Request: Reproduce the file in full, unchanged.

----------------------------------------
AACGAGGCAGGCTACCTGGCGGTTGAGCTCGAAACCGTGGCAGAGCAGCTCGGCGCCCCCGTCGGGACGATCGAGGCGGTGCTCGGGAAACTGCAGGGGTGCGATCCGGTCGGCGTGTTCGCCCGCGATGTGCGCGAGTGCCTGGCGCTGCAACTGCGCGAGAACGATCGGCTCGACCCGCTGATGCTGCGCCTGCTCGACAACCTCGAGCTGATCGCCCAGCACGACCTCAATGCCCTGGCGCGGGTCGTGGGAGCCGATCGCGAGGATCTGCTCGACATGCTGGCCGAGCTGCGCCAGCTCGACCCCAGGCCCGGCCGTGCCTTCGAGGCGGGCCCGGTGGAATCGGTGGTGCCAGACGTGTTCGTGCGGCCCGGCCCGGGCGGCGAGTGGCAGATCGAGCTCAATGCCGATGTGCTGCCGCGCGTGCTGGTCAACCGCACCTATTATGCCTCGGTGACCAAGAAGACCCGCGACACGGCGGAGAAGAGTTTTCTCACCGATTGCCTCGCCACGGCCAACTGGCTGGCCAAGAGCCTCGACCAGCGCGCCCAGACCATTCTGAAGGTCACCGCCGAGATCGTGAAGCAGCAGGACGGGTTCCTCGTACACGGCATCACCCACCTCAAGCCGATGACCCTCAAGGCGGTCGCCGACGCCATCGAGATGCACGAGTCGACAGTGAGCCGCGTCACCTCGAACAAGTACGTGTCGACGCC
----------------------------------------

AACGAGGCAGGCTACCTGGCGGTTGAGCTCGAAACCGTGGCAGAGCAGCTCGGCGCCCCCGTCGGGACGATCGAGGCGGTGCTCGGGAAACTGCAGGGGTGCGATCCGGTCGGCGTGTTCGCCCGCGATGTGCGCGAGTGCCTGGCGCTGCAACTGCGCGAGAACGATCGGCTCGACCCGCTGATGCTGCGCCTGCTCGACAACCTCGAGCTGATCGCCCAGCACGACCTCAATGCCCTGGCGCGGGTCGTGGGAGCCGATCGCGAGGATCTGCTCGACATGCTGGCCGAGCTGCGCCAGCTCGACCCCAGGCCCGGCCGTGCCTTCGAGGCGGGCCCGGTGGAATCGGTGGTGCCAGACGTGTTCGTGCGGCCCGGCCCGGGCGGCGAGTGGCAGATCGAGCTCAATGCCGATGTGCTGCCGCGCGTGCTGGTCAACCGCACCTATTATGCCTCGGTGACCAAGAAGACCCGCGACACGGCGGAGAAGAGTTTTCTCACCGATTGCCTCGCCACGGCCAACTGGCTGGCCAAGAGCCTCGACCAGCGCGCCCAGACCATTCTGAAGGTCACCGCCGAGATCGTGAAGCAGCAGGACGGGTTCCTCGTACACGGCATCACCCACCTCAAGCCGATGACCCTCAAGGCGGTCGCCGACGCCATCGAGATGCACGAGTCGACAGTGAGCCGCGTCACCTCGAACAAGTACGTGTCGACGCC